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Does the Ketogenic Diet Cause Insomnia? (Study Summary)

by Dale Cudmore | Updated: Nov 20, 2022

Most studies focus on the weight loss aspect of low carb diets, but not as much on the short term side effects.

When we take a closer look, there’s quite a bit of evidence showing that the ketogenic diet leads to short-term insomnia for many people.

We’ll look through the relevant research in this post, but basically sleep quality gets increasingly worse throughout the first month on average, but eventually gets better than it started in the first place.

Note that most of the improvement in sleep in the long term from keto is likely from losing weight, since obesity is a major insomnia risk factor (and sleep apnea).

Known Side Effects of a Keto Diet (The Keto “Flu”)

Going on a keto diet from a typical diet is a big shift for your body and gut microbiota, which results in most people experiencing keto flu symptoms.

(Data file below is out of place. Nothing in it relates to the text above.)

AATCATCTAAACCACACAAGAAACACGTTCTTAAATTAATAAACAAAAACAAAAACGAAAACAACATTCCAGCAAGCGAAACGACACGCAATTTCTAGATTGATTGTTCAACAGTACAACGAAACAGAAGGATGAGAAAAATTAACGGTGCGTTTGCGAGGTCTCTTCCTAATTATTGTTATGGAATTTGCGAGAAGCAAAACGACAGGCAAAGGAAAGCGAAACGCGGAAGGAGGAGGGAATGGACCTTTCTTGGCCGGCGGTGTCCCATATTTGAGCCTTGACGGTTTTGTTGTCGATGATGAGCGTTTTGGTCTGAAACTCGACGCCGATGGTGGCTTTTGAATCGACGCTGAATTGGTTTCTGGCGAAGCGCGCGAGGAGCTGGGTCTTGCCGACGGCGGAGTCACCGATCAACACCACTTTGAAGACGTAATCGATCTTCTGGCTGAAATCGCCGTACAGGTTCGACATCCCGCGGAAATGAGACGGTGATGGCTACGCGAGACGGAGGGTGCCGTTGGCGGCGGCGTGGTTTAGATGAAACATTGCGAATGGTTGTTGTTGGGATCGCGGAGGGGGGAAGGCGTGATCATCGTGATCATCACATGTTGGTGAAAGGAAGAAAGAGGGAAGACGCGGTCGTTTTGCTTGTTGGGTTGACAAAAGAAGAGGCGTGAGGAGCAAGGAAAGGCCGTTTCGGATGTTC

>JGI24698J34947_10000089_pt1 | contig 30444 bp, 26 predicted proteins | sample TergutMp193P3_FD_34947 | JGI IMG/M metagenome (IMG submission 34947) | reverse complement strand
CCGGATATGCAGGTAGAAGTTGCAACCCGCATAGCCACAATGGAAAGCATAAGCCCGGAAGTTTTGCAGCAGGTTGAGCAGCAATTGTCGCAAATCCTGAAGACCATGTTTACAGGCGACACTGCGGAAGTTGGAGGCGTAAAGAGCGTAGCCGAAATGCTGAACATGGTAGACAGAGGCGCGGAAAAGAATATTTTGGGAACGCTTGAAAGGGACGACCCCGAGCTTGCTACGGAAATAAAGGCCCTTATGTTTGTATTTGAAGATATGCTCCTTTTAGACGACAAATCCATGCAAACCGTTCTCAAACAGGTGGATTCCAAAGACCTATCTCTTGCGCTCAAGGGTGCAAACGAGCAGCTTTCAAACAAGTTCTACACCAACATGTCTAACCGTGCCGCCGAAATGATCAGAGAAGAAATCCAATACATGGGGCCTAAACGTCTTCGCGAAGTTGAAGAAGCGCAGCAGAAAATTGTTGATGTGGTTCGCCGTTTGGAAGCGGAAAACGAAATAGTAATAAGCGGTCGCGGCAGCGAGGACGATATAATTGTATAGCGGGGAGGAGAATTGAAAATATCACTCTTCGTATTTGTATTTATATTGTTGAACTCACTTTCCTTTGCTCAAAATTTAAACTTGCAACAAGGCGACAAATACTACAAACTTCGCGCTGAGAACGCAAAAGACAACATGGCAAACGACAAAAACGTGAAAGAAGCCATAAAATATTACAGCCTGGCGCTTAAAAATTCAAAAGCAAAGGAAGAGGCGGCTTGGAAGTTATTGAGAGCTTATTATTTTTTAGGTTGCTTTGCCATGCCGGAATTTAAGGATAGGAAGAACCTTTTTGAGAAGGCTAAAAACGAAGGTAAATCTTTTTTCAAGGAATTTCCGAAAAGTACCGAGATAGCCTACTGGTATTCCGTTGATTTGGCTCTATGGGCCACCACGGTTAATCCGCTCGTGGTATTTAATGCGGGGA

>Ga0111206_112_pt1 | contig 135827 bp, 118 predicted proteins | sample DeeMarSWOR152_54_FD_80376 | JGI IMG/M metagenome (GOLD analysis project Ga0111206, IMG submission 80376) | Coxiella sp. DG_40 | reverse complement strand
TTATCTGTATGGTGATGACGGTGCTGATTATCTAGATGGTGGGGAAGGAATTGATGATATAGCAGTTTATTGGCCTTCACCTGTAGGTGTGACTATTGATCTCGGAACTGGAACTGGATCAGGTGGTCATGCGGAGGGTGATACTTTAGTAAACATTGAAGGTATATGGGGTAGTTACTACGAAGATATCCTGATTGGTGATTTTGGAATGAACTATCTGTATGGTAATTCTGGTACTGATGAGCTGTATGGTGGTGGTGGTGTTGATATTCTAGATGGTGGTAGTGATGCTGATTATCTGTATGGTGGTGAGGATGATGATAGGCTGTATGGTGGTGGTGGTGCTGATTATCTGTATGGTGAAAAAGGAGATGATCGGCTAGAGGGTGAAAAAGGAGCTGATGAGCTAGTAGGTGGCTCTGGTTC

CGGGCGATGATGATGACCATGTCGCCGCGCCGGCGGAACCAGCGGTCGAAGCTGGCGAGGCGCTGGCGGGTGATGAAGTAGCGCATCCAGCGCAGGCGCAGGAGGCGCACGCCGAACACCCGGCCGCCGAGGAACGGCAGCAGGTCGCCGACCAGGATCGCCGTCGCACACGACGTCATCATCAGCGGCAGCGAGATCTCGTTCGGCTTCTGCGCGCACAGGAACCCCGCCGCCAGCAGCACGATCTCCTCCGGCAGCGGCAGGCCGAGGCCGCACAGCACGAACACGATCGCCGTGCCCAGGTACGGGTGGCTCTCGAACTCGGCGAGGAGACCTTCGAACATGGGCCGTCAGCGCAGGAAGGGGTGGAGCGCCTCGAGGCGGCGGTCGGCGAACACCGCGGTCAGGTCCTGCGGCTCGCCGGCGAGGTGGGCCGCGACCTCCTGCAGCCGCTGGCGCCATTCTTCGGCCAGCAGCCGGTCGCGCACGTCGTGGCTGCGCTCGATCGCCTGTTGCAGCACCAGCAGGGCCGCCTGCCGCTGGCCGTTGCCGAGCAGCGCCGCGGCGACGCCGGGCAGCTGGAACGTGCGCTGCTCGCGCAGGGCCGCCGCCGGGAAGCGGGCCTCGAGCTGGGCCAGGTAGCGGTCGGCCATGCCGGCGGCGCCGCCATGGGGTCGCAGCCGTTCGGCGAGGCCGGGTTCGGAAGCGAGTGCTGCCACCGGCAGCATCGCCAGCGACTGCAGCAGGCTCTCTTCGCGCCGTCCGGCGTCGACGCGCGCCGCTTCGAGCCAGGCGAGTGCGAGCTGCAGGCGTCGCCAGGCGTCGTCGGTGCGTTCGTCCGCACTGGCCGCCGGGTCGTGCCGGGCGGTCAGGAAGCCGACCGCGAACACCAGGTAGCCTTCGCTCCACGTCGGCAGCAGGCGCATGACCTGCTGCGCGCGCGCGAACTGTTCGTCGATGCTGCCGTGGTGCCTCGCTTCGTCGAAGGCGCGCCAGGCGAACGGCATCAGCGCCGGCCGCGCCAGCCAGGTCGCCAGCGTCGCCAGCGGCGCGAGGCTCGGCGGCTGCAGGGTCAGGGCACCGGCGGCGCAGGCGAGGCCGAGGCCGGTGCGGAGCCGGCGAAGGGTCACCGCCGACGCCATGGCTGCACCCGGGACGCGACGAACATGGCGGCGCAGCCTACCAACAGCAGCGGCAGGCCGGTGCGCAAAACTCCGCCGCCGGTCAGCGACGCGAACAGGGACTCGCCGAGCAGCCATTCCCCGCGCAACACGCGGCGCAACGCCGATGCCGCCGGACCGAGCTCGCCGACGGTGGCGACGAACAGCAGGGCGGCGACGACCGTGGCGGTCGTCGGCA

This is a documented side effect, and often includes symptoms like (1):

  1. Nausea
  2. Vomiting
  3. Headache
  4. Fatigue
  5. Dizziness
  6. Insomnia

Some of those are likely interrelated to each other.

The bigger the change from the previous diet, the greater the typical severity of symptoms is likely to be.

SummaryInsomnia is a known side effect of switching to a ketogenic diet, and is one of the most common symptoms of the keto flu. Slowly transitioning to a keto diet by increasing fat levels progressively can lessen the severity of symptoms.

The Effect of a Ketogenic Diet on Sleep Quality

The best study that specifically analyzed sleep combined the data from 2 previous studies on the effects of switching to a low carb diet (2).

Subjects filled out the 56 item Atkins Health Indicator Test (AHIT) to self-report symptoms. They either switched to a low carb ketogenic diet (LCKD) or low fat diet (LFD).